On the frontline of the COVID-19 pandemic

Adil ShamjiA practising physician in emergency medicine, Adil Shamji (MPP 2017, Canadian) is committed to helping Canada’s most vulnerable and marginalised communities. Prior to the Master of Public Policy (MPP), he spent a significant amount of time working in Canada’s remote Northwest regions. Occupied by historically neglected Indigenous communities, these are regions where the need for healthcare is most acute.

“I came to the MPP because the most serious problems I encountered were rooted in failed social policy," he says. "I wanted to amplify my impact and understand how to convince politicians to address the social determinants that lead to vast health inequalities.”

Returning to Toronto after completing the MPP, Adil sought to carve out a niche for himself at the intersection of medical practice and public policy. Then the COVID-19 pandemic hit. After working alongside the chief of his emergency department to prepare for what was to come, he was invited to work with Canada’s largest organisation providing medical care to people experiencing homelessness. The organisation leased out empty hotels across the city to provide shelter; Adil was charged with establishing primary care clinics in the eight hotels with the highest acuity of medical need, offering general practice services in addition to addiction and psychiatry services.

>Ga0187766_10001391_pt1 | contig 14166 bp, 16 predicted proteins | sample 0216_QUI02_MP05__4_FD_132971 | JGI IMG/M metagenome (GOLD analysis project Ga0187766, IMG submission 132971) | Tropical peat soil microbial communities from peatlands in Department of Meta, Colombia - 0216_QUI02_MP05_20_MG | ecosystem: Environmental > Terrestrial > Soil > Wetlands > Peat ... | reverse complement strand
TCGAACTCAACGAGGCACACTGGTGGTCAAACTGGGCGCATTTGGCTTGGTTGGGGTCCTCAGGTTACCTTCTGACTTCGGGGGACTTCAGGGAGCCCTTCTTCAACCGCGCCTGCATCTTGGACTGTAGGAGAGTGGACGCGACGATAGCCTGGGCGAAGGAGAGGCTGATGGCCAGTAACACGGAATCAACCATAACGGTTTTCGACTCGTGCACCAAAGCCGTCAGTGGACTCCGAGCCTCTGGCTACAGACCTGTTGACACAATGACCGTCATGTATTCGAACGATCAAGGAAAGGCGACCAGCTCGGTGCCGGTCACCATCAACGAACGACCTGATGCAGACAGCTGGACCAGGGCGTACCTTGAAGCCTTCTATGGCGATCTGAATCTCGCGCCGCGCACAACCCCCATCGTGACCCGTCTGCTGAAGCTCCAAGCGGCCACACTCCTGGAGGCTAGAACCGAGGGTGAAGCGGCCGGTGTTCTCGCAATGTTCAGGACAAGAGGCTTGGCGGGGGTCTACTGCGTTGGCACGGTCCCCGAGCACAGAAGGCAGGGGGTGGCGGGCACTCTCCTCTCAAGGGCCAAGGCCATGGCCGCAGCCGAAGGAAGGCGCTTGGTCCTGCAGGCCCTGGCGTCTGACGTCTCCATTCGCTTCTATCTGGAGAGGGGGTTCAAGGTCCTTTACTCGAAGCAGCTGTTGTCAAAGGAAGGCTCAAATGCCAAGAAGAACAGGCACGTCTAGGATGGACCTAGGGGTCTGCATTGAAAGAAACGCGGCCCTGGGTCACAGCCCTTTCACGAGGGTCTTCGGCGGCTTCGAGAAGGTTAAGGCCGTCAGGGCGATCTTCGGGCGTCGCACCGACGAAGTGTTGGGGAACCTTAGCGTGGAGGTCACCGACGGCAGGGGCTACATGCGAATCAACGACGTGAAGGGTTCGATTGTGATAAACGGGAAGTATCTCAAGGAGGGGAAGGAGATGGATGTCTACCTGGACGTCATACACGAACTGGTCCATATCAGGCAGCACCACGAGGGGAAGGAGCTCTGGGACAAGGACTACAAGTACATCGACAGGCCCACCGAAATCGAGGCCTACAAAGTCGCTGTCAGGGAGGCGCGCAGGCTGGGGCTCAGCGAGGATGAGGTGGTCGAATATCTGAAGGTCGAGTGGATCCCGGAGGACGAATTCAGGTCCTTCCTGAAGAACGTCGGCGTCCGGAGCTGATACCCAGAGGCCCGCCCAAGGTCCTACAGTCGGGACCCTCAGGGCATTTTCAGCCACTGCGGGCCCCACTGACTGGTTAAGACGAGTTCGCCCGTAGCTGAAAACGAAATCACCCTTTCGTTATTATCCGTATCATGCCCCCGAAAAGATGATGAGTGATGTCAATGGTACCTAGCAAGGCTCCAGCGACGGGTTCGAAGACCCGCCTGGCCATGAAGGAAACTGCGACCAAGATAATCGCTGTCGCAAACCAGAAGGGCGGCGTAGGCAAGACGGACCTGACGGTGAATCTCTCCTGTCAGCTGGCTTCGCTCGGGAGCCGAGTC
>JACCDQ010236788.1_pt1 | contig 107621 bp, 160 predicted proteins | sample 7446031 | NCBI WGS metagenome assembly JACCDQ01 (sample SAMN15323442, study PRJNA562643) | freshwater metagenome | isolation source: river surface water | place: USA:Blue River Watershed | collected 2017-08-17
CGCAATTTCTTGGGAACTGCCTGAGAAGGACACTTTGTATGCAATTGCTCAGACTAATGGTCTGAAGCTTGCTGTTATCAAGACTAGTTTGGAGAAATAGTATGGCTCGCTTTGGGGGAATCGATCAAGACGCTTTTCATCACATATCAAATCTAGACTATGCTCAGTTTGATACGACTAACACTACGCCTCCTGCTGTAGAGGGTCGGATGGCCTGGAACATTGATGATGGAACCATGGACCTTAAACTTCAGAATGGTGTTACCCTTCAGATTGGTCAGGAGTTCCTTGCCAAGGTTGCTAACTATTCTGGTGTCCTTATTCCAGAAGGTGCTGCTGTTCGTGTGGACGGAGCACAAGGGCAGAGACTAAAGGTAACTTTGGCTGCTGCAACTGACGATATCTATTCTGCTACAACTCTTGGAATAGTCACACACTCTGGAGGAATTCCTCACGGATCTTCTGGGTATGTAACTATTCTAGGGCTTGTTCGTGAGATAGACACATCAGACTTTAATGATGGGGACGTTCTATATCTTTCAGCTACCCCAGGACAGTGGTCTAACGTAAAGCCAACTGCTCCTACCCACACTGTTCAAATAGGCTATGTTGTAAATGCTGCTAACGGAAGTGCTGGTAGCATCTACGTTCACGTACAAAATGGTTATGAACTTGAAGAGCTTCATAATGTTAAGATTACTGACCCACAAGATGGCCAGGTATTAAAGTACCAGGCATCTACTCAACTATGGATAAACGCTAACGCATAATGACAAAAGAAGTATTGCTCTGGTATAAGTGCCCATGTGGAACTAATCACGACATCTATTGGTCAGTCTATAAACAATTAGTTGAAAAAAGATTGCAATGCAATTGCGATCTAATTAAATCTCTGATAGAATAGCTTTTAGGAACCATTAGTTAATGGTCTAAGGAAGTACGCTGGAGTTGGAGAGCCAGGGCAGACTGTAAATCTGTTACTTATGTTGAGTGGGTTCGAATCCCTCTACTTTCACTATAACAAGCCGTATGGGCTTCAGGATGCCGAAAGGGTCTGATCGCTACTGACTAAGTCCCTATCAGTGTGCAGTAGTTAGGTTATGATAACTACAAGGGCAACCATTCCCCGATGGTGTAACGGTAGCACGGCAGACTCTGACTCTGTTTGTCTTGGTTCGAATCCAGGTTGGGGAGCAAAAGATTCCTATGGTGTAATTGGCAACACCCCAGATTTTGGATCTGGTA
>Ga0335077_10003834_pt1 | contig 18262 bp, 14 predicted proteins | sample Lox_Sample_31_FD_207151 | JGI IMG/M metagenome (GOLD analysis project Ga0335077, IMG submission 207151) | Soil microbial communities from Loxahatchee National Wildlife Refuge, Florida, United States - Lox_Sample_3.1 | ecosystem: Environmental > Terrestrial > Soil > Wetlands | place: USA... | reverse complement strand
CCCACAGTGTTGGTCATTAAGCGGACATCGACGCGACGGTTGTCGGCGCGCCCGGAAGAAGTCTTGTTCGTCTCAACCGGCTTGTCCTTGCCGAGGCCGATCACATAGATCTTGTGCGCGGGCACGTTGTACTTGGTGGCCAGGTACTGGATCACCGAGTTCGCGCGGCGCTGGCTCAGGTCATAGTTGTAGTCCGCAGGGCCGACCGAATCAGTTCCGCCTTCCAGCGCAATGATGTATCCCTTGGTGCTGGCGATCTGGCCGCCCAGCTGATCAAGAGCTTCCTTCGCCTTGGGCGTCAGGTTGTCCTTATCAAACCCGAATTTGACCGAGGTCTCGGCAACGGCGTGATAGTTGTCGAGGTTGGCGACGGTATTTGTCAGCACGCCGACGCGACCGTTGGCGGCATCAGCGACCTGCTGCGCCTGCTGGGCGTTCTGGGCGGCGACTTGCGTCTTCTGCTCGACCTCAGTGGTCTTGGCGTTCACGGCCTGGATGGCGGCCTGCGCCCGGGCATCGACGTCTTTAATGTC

With the rollout of the vaccine, Adil has been working with this same organisation to maximise uptake within the homeless population, many of whom have a complicated relationship with the healthcare system. “We had to leverage our knowledge and trust and it’s very much an ongoing process. I’m leaning on everything I’ve learnt over the years, including behavioural insights that I gained during my time on the MPP.”

The past year has only served to deepen Adil’s conviction that government would benefit from the involvement of more people with science and healthcare backgrounds.

“Toronto was hit hard by the SARS pandemic in 2003, yet the political memory was short-lived. Many of the same lessons emerging now on how we could have responded to the COVID-19 pandemic are the same as those we supposedly learnt in 2003.”

Looking beyond the pandemic, he is keen find a way to increase his interaction with policymakers. “I often reflect on advice that I was given by Ngaire [Woods, Dean of the Blavatnik School] – that I wouldn’t reach my final destination as soon as I completed the MPP and that it will take many small steps to get there. I’m taking every opportunity that I can to have an impact and it’s great to know that I have the knowledge and support of the Blavatnik School behind me every step of the way.”

June 2021